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Attorneys in death penalty case say Renfro suffers ‘neuro deficit’ that played part in killing Coeur d’Alene police officer

UPDATED: Mon., Oct. 23, 2017, 10:53 p.m.

Jonathan D. Renfro, 29, looks toward the gallery in the courtroom at the Kootenai County Courthouse in Coeur d'Alene on Monday, Oct. 23, 2017. Now that the jury convicted him of murdering Coeur d'Alene Police Sgt. Greg Moore, the sentencing phase has begun. (Kathy Plonka / The Spokesman-Review)
Jonathan D. Renfro, 29, looks toward the gallery in the courtroom at the Kootenai County Courthouse in Coeur d'Alene on Monday, Oct. 23, 2017. Now that the jury convicted him of murdering Coeur d'Alene Police Sgt. Greg Moore, the sentencing phase has begun. (Kathy Plonka / The Spokesman-Review)

Pictures show Jonathan D. Renfro as a happy toddler at a family birthday. He rode a tricycle.

Now defense attorneys are calling on experts to convince a jury that the man convicted of killing a Coeur d’Alene police officer should be spared the death penalty.

The jury already has convicted Renfro, 29, of murdering Coeur d’Alene Police Sgt. Greg Moore on May 5, 2015, and it also found three aggravating factors that indicate Renfro has a propensity to commit another murder.

Now the jury must decide only whether Renfro spends the rest of his life in prison or is put to death by lethal injection.

“We do have several expert witnesses, who have specialized knowledge, who can help paint a more accurate picture of who (Renfro) is and why he pulled the trigger and tragically took the life of Sgt. Greg Moore,” defense attorney Keith Roark said. “We are not saying he’s insane. But he does have what is referred to as a neuro deficit. It doesn’t function the same way as mine does or yours does.”

Roark thanked the jury for all the time it’s put into the case.

“Nothing we say is intended to impune your good verdict,” Roark continued. “We are not trying to tell you that JD didn’t have a choice. He chose to pull that trigger. But you need to know what his brain was like when he pulled that trigger. He does not need to die.”

After defense attorneys present their witnesses, the state can then call witnesses to counter them. First District Judge Lansing Haynes told the jury to expect about two weeks of testimony.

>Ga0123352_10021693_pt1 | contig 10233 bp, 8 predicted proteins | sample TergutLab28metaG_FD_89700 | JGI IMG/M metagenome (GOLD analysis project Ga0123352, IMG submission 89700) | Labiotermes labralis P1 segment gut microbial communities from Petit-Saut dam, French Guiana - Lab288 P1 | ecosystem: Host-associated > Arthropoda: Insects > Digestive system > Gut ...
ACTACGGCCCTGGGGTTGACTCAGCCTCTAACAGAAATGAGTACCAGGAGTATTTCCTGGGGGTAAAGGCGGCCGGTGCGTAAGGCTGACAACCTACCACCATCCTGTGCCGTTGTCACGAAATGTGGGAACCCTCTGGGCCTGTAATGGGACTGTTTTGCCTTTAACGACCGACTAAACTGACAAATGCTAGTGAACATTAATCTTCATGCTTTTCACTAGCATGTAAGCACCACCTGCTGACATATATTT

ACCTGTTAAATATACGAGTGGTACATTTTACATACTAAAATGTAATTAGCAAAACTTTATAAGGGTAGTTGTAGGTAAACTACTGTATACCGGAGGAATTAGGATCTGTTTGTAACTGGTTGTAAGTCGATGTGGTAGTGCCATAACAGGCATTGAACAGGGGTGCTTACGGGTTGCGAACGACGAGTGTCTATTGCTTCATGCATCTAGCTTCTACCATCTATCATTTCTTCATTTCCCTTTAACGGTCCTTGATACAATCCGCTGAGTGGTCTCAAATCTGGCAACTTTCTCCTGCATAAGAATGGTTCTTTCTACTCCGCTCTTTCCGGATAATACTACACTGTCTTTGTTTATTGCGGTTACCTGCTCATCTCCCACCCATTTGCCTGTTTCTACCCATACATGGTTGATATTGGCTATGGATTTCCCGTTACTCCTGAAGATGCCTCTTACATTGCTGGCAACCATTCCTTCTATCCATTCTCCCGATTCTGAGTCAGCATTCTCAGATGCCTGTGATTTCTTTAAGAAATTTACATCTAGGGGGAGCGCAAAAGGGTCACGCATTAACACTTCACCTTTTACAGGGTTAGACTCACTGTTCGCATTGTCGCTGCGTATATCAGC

After Roark spoke, Deputy Kootenai County Prosecutor David Robins called the defense’s paid experts “spell-binding pseudoscience” and said Renfro should face the ultimate penalty for murdering Moore.

“The evidence in this phase of the trial will show that justice for the ultimate crime of killing an officer in cold blood in the line of duty requires the ultimate punishment: Death,” Robins said. “Death is just because of the severity of the crime, the immeasurable damage caused to the family of Greg Moore and because a good man lost his life because this man didn’t want to go back to prison.”

Roark first called Renfro’s mother, Carol Renfro, who narrated a series of family photos showing Jonathan Renfro as a toddler and student. He was the youngest of three children and has an older brother and sister.

Renfro grew up in a middle-class home, played youth football and enjoyed a normal childhood, she said.

However, Jonathan Renfro fell behind in school even though later psychological testing showed he has an IQ of 110, which is higher than 75 percent of the population.

Deputy Kootenai County Prosecutor Jed Whitaker asked Carol Renfro about a letter she sent her son describing an empty chair at Moore’s house and pointing out how she will continue to have a relationship with her son even in prison.

“There’s a table at both houses that have been destroyed because of that split second,” Carol Renfro responded. “Don’t try to make it something it’s not.”

Roark, the defense attorney, described how Jonathan Renfro turned first to drinking, then dropped out of school and then turned to crime as his adult life began spinning out of control. He suggested that a concussion he received when he fell out of a pickup when he was 16 and earlier playing football may have contributed to his mental problems.

Defense attorney Jay Logsdon called Craig Beaver, a licensed psychologist, who testified that Renfro suffers from attention deficit hyperactivity disorder and has trouble in certain cognitive functions despite his higher-than average IQ score.

“The bottom line is JD wasn’t dealt the same set of cards as his siblings,” said Beaver, who has billed the state about $40,000 for his review. Renfro “does have problems with how his brain operates. It doesn’t mean that he shouldn’t be held responsible for his actions … but it helps explain how he ended up in a different place.”


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